Younger offspring: Do you know, one time I was looking at my hands and my body one day, and I think that I remember that I see or hear something I heard another day and it looks a lot familiar and it sounds familiar.

Dr. Free-Ride: So it was like you were re-experiencing the moment you were having, but you didn't have any memory at all of actually experiencing it the first time?

Elder offspring: Deja vu?

Dr. Free-Ride: Where did you hear about deja vu?

Elder offspring: Read it in a book.

Younger offspring: I can't really understand how that happened. I think I have a way of looking at something or hearing something from the past.

Dr. Free-Ride: Well, you were in the past -- at least, your past -- looking and hearing. And for a lot of that time you were actually storing memories. So it wouldn't be surprising if you remembered a lot of stuff but couldn't always remember right off the bat where you remembered it from.

Younger offspring: OK.

Dr. Free-Ride: So, which do you think is more impressive, visions that might be of the future and that you can't control, or a powerful memory that you can control?

Younger offspring: Or visions of the past?

Dr. Free-Ride: Aren't those just memories?

Elder offspring: Visions of things in the past before you were born!

Dr. Free-Ride: Well, those wouldn't be memories, but I'm not sure I'd believe they were visions, either. Maybe you'd just be imagining something really vividly based on what you read or what people told you about that past time or event.

Elder offspring: Hmm.

Dr. Free-Ride: So you guys are more impressed with visions than with memories?

Younger offspring: Yeah.

Elder offspring: Psychic visions are cool.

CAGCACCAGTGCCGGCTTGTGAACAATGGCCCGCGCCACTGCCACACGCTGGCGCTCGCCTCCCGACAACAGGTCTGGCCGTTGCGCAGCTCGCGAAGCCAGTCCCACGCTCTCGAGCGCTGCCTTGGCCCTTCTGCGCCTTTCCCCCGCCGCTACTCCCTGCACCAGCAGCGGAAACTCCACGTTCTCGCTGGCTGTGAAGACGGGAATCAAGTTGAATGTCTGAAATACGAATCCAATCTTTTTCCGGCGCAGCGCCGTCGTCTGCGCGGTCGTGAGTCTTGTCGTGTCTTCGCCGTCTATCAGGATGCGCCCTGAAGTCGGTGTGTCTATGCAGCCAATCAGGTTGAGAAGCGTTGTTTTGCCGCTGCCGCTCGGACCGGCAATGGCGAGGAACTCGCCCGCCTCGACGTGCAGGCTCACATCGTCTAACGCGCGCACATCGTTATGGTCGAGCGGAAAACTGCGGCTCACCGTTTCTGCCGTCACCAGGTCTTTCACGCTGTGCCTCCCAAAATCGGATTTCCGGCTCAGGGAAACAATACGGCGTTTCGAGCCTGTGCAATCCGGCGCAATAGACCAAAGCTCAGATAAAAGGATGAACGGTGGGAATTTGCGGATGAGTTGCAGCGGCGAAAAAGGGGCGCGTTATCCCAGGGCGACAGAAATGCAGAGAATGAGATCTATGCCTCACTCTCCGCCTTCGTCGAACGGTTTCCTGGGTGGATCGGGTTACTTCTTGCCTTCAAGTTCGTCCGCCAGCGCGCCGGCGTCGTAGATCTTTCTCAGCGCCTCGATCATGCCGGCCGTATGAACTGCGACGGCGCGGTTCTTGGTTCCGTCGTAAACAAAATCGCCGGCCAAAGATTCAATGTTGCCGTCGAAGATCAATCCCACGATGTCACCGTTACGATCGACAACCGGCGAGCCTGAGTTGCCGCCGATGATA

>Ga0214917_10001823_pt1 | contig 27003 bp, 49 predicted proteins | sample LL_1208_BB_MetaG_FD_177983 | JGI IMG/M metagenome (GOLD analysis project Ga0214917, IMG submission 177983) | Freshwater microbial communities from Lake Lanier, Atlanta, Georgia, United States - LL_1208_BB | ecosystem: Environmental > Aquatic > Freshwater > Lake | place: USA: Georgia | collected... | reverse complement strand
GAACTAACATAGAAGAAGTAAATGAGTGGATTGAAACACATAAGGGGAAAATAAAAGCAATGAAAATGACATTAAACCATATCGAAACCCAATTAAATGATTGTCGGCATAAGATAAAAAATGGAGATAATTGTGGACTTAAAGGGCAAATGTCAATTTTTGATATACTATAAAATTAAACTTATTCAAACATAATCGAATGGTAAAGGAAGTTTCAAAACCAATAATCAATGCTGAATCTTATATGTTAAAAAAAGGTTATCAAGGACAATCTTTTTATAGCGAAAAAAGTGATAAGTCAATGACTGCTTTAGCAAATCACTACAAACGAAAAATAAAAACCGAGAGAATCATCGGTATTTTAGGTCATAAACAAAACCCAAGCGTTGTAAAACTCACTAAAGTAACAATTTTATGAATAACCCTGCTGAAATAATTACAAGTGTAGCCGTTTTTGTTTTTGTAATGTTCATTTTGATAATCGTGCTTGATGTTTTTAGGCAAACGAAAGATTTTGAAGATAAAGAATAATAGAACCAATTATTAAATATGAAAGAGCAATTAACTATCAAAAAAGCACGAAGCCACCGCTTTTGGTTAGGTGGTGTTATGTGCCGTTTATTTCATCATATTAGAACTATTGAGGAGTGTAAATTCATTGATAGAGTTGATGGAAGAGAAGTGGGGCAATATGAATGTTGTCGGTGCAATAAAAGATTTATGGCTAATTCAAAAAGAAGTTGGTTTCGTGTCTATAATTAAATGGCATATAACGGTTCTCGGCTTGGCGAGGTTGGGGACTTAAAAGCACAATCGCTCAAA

Dr. Free-Ride: I think I'm more impressed with memory than visions.

Elder offspring: Maybe that's because you're getting old.

* * * * *
The younger Free-Ride offspring offers some drawings inspired by a television show the sprogs and their parents all hold in high esteem.



Now if we can just get the sprogs to build their own ethanol-powered robot ...

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No! Bad sprog! Philosophy is not great!
Science is great, but philosophy is boring, and I would know, I did one whole course of it at university.

By Donalbain (not verified) on 22 Feb 2008 #permalink

Do you think it would be bad parenting to explain that Raven is like Science Fiction... without the Science? Or is Raven more like reality TV, without the Reality?

all of us are different in some way. It's just that most of those ways are consistent with the laws of physics

You are aware, aren't you, that every such conversation raises the sprogs' Nerd Quotient by several points...? And that given their bloodlines, they will be off the NQ scale soon...

In that first picture, who is Bender holding, is that Raven?


Some people are good at figuring things out, but they aren't good at figuring out how they can figure things out. Like the times you're doing something else, and then the solution to a problem you couldn't figure out before suddenly comes to you.

Raven has the advantage that she lives in a world where how things work allow abilities like hers. But, as far as we know, those abilities aren't possible here. Even if they are, as far as we know they're not reliable enough to be relied on. Which means you have to use ordinary sources of information to learn about future events. Such as announcements in the paper, or listening to the parent critters.

Just remember, if psychics in real life really could see the future, how we behaved would go through serious changes.

Mr. Magoo (as Ebeneezer Scrooge): Tell me spirit; are these the visions of things that will be, or the visions of things that might be?

Perhaps I did get a little too excited there thinking that Bender was about to snap Raven in half. Oh well... I should have known Bender would be holding a beer. Maybe I'll draw a picture of Bender injuring Raven myself.

I love it! "Stupet" is how our accents made the word sound when we were growing up - I can even hear my late grandmother saying it that way (from my memory, not a vision.)